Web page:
Welcome back to the weekly roundup of films released this week in UK cinemas and also Netflix! We have a Blade Runner-esque Sci-Fi, an Oscar-nominated comedy-drama, and a family drama released on Friday 23rd Feb. So, if are you thinking of heading to the cinema this weekend and need to know what to look out for with the new releases, let me help you out with that one.
Following the death of her father, Alice (Ruth Wilson) returns home to Yorkshire for the first time in 15 years, to claim the tenancy of the family farm she believes is rightfully hers. Once there she encounters her older brother Joe (Mark Stanley) a man she barely recognizes, worn down by years of struggling to keep the farm going whilst caring for their sick father.
Starring: Ruth Wilson, Mark Stanley, Sean Bean
Competitive ice skater Tonya Harding rises amongst the ranks at the U.S. Figure Skating Championships, but her future in the activity is thrown into doubt when her ex-husband intervenes.
Starring: Margot Robbie, Allison Janney, Sebastian Stan
Based on true events, this film has been nominated for a number of Oscars and for Allison Janney in the Best Supporting Actress has been winning in other awards shows. I, Tonya seems to be taking a cue from The Big Short in its representation and you cannot go wrong with that as that tongue in cheek style works wonders. Margot Robbie excels as usual and is able to hide within her character, aided by the fact that she is one of the few who is able to completely change their accent to the role.
This should be your pick of the week unless you are in Northern Ireland and Ireland where Lady Bird is just being released this week. Then you have three great choices to pick from. Am I saying for you to go to the cinema multiple times this week? Yes, yes I am!
Mute (Netflix or in a Curzon cinema)
Berlin. Forty years from today. A roiling city of immigrants, where East crashes against West in a science-fiction Casablanca. Leo Beiler, a mute bartender has one reason and one reason only for living here, and she’s disappeared. But when Leo’s search takes him deeper into the city’s underbelly, an odd pair of American surgeons seem to be the only recurring clue, and Leo can’t tell if they can help, or who he should fear most.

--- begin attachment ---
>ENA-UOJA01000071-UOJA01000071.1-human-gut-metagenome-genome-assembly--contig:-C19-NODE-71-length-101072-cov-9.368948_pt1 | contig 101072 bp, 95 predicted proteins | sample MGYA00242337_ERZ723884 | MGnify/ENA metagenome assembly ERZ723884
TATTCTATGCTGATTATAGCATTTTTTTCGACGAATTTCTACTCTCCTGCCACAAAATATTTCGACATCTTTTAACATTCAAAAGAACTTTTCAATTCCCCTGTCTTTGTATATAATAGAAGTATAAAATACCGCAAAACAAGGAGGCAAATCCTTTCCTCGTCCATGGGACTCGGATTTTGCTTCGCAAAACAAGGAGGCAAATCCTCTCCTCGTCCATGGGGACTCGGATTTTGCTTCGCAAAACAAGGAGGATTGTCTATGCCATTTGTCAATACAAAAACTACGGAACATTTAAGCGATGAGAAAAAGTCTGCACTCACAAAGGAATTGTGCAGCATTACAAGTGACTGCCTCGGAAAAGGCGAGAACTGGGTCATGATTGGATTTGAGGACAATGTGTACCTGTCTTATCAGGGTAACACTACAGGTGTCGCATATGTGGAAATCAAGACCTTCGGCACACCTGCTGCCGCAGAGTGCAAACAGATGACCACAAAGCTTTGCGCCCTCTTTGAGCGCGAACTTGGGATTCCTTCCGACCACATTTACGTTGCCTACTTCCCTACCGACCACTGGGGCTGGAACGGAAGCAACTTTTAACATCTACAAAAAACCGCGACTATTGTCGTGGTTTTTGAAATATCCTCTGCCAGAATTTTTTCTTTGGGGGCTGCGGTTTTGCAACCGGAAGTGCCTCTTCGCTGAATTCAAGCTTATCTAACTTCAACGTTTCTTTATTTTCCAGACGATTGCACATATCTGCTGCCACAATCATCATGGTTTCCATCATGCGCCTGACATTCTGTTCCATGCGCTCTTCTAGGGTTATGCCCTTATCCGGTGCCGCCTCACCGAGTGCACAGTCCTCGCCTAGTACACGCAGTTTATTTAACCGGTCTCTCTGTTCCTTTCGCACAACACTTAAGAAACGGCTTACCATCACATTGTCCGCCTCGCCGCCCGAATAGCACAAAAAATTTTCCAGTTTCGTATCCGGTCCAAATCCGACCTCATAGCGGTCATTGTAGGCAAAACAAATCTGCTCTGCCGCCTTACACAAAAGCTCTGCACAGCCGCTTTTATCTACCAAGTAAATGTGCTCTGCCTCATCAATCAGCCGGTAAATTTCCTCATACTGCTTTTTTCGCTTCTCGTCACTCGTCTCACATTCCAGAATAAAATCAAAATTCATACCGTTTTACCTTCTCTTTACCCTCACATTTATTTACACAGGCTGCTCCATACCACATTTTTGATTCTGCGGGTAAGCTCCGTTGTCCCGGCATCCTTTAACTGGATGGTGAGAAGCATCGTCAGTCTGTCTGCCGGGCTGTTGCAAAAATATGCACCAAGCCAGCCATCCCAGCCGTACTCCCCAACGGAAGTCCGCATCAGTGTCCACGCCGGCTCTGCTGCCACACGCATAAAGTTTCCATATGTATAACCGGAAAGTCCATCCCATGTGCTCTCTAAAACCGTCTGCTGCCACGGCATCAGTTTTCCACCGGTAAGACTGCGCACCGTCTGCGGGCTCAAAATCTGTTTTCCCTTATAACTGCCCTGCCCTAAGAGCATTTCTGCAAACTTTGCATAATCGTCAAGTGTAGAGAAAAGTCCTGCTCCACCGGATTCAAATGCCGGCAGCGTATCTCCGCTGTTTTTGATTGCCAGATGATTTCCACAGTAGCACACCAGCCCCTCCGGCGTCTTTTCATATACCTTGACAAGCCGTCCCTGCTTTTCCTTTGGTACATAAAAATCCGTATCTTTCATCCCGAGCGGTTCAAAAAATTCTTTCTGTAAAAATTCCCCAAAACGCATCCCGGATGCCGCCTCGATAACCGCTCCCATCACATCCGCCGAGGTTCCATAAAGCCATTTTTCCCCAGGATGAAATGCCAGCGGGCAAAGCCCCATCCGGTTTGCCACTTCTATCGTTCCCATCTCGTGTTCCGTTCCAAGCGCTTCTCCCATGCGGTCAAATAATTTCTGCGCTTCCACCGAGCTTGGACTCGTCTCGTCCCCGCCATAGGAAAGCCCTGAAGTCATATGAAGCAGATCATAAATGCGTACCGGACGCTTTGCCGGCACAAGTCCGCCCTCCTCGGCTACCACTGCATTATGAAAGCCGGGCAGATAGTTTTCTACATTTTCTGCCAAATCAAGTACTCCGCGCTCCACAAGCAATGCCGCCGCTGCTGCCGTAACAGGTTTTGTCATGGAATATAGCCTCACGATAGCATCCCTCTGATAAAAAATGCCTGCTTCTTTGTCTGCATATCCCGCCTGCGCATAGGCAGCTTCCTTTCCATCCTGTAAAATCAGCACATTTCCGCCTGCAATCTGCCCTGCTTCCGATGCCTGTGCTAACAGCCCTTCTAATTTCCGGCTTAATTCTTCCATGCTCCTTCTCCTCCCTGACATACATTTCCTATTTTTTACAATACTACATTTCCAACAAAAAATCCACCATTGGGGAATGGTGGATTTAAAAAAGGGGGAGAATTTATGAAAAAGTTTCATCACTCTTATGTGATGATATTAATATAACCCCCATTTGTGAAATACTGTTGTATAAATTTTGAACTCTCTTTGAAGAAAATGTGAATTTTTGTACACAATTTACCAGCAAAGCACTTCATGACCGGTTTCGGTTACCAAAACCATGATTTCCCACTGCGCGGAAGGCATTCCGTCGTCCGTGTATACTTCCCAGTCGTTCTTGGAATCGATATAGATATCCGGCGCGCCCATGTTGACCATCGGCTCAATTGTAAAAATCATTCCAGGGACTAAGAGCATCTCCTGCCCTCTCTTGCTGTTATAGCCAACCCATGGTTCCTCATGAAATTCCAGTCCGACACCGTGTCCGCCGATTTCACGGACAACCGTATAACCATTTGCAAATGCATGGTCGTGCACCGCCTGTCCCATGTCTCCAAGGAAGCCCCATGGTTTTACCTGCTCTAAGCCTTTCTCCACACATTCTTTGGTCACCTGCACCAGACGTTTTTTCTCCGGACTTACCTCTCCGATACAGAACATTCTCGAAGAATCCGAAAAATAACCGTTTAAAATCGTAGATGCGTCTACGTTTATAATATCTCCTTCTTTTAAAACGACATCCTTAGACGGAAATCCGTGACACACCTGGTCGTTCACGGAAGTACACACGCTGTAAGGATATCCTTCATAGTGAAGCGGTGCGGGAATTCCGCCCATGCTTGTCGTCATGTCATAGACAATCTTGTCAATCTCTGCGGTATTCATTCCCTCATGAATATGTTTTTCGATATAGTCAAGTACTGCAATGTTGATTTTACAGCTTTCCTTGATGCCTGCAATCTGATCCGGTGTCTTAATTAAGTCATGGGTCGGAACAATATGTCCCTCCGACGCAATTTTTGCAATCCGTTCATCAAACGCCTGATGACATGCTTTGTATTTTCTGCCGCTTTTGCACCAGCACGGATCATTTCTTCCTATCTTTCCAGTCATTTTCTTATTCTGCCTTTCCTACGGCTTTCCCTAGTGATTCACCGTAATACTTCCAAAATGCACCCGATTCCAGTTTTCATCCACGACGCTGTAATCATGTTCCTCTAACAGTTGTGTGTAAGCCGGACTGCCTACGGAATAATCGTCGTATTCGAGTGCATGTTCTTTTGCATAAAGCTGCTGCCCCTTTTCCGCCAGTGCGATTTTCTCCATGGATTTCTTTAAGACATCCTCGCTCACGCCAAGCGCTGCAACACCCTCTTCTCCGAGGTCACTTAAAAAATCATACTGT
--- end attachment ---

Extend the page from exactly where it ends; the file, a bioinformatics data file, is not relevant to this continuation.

Starring: Eugen Bauder, Alexander Skarsgård, Robert Sheehan, Paul Rudd, Justin Theroux
A misfire if I ever saw one, and it is horrible to say that as I loved Moon and Source Code, but I feel allowing Duncan Jones to get stuck for a number of years on a project hurts the film, and now himself a little too much. Skarsgard is either miscast or just forgot how to use his facial features when playing a mute. In a quick comparison, you become enthralled with Sally Hawkins character in The Shape of Water by her ability to emote. If we had gotten an ounce of that from Skarsgard, maybe the film could have done better. If this had been centred more towards Paul Rudd’s character as he tries to assist others then this would be a bit more compelling, but alas, it is another one to forget and not one I would say to run to in the limited cinemas showing it. A lazy Sunday where you don’t want to focus on much might be the best place for it, which is worrying trend with Netflix features.
Next week we have Jennifer Lawrence’s Red Sparrow, A Fantastic Woman, the comedy Game Night (actually have high hopes for this) and the animation Monster Family. So, see you next time for more movie chatter!
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